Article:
Advice for a new laptop that will run Construct games well?

  • My laptop is about 10 years old, and I will most likely need to get something newer this year.

    I haven't kept up with gaming, and feel like I'm growing out of that- but I still want to develop my own games, and do some video editing. I'm also not that tech savvy, hence this post.

    I'm wondering what you think are good choices as far as devices capable of running Construct games, and doing game dev/creative work.

    I know with my current laptop, construct games can be unplayable if there are too many effects, graphics, etc, hence I'm wondering if I need to still worry about that with newer devices.

  • Any new laptop, even the bottom of the line will be able to run construct games. I replaced my 10 year old laptop last year and every c2 game I’ve tried runs fine. Before, I was like you and most c2 games had trouble running.

    I benchmarked my old laptop and 95% of systems are faster than it. The new $400 one has 75% of systems faster than it. The benchmark is overall, but things like cpu and graphics performed way better.

    I could probably do some video editing with the new one just fine, but a beefier system would probably help.

  • Well, how much do you want to spend?

    I always go with Clevo laptops, in the US re-branded as sager, xotic PC has some, 15" version will cost you around $1700 for a pretty nice one.

    Another bonus with these is that you don't get any pre-installed crap like you do with most mainstream brands ( Dell, HP, Toshiba , etc... ).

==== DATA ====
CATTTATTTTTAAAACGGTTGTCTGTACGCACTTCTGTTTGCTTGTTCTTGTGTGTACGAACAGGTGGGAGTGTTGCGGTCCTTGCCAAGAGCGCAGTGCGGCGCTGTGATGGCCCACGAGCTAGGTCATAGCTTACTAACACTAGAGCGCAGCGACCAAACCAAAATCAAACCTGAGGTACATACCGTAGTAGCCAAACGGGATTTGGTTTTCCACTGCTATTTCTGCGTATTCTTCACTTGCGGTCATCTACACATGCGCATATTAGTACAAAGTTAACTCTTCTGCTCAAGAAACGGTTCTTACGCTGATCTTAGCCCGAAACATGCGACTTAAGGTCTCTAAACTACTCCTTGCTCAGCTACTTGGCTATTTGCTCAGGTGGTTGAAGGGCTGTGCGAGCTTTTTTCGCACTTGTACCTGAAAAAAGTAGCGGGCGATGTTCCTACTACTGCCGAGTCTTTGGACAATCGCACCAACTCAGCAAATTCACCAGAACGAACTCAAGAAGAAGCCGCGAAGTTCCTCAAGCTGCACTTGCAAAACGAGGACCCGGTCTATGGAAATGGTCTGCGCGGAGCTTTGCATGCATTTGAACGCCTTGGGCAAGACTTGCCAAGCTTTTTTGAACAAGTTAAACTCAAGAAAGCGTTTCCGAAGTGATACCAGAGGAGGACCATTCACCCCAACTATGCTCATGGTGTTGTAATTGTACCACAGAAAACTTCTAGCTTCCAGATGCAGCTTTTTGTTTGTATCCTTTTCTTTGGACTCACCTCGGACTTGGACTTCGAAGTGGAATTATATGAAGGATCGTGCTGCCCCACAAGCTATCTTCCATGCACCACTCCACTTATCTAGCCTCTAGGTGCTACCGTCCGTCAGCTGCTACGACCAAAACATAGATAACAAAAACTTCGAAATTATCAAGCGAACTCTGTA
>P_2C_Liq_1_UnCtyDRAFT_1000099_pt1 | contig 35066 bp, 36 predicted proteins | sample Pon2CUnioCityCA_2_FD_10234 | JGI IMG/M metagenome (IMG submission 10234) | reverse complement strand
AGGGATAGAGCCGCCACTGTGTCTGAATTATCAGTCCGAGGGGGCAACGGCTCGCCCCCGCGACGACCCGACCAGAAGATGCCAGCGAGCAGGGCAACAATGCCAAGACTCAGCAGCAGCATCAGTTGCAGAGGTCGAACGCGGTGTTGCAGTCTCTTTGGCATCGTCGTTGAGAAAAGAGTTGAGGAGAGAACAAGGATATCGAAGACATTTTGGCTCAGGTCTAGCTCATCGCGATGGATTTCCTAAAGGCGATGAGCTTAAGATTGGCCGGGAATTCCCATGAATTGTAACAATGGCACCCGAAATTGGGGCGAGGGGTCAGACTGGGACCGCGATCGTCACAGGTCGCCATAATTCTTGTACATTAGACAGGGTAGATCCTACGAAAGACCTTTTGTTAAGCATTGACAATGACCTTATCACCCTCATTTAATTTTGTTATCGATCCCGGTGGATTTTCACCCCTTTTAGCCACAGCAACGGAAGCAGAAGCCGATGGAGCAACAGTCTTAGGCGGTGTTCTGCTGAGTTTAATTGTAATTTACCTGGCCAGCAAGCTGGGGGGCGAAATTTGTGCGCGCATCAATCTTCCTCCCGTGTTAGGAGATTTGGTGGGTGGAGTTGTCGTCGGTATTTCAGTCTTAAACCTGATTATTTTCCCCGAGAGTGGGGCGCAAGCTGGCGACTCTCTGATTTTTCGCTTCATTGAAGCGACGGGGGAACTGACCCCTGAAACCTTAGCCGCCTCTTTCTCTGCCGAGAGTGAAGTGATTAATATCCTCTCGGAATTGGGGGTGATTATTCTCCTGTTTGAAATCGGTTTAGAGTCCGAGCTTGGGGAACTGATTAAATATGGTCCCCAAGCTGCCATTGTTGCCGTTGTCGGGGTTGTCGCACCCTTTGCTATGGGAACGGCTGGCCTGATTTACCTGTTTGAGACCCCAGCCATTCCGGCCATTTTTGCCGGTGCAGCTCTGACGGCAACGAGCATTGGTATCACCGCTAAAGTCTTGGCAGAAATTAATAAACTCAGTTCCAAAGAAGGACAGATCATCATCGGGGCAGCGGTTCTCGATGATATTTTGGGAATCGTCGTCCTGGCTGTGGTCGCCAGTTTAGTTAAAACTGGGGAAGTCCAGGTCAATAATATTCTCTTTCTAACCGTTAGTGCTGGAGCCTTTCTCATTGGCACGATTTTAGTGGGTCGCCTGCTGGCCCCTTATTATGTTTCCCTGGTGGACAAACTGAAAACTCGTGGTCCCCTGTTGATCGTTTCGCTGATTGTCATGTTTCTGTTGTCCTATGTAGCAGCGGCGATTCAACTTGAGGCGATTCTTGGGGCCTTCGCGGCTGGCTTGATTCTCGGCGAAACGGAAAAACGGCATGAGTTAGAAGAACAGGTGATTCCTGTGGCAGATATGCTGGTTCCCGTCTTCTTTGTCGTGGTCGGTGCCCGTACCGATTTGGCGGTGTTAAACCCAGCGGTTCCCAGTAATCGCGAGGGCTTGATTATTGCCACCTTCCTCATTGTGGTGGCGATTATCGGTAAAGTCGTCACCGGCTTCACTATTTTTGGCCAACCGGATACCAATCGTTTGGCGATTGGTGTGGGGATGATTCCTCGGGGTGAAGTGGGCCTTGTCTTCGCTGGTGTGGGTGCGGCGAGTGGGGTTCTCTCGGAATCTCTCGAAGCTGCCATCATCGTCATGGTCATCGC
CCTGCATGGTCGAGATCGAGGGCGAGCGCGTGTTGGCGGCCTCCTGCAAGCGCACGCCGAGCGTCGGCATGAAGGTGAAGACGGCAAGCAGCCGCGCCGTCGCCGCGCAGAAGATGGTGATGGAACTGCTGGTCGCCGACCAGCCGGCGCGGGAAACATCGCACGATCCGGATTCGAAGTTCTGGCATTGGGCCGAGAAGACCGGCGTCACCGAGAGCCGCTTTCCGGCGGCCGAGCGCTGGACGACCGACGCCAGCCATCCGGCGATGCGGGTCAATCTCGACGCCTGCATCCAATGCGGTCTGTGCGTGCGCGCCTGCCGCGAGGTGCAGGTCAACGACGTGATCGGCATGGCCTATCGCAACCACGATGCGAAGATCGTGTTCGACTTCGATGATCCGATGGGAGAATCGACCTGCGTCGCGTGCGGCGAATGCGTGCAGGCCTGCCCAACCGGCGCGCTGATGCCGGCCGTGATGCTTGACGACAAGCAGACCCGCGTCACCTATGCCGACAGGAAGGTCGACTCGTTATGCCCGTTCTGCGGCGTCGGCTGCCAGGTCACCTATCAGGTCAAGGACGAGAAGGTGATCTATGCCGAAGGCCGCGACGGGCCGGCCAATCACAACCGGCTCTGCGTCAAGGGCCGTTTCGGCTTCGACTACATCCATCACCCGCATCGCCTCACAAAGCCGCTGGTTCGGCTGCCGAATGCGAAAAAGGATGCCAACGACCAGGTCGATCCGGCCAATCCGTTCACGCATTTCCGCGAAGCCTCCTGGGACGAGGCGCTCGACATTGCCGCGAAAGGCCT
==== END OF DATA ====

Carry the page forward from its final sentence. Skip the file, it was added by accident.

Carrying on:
There are cheaper ones, but if you really want to edit video, if possible better to go with something in the $1500 + range

    If you wanna pay absurd prices for a 17" one that has a desktop CPU and 2 nVidia cards running together, it may be about $4000+, but you can't beat that one at anything.

    But, do some research, because screen options vary quite a bit and you wanna make sure you get a good one. Nothing worse than paying $2000+ for something like Alienware and the screen is crap.

  • Since you also want to do video editing a GTX 1050 GPU is probably enough, and any dual core 2.4GHz and up CPU.

    Recommended brands would be ASUS ROG or MSI

  • Any new laptop, even the bottom of the line will be able to run construct games. I replaced my 10 year old laptop last year and every c2 game I’ve tried runs fine. Before, I was like you and most c2 games had trouble running.

    I benchmarked my old laptop and 95% of systems are faster than it. The new $400 one has 75% of systems faster than it. The benchmark is overall, but things like cpu and graphics performed way better.

    I could probably do some video editing with the new one just fine, but a beefier system would probably help.

    Wow, that is good to know! Yeah- I have trouble doing video stuff on my current laptop, so I'm bit concerned about that. I may have to get a laptop with a graphics card I think.

    Well, how much do you want to spend?

    Your suggestions are above my price range. Ideally, I'd be comfortable in the $800 range, but if necessary, I might consider $1000 range. And yeah, one big concern I have is with the screen- I will ideally want to first be able to get my hands on it and look at it before buying.

    Since you also want to do video editing a GTX 1050 GPU is probably enough, and any dual core 2.4GHz and up CPU.

    Recommended brands would be ASUS ROG or MSI

    Hm ok.. I currently have an Asus, and it has served me well. I heard that laptops are now coming out with quad cores- are there any benefits of that? gtx 1050 seems like it would be good.

  • Quad cores are mostly standard now. So common that they have even stopped touting that the cpu is quad core in the specs sometimes. Lower end models might have dual core, but you'd be hard pressed to find a single core cpu on a new laptop unless you're getting some tiny netbook. The benefit is it lets the cpu do more things at once, especially useful for something like video editing.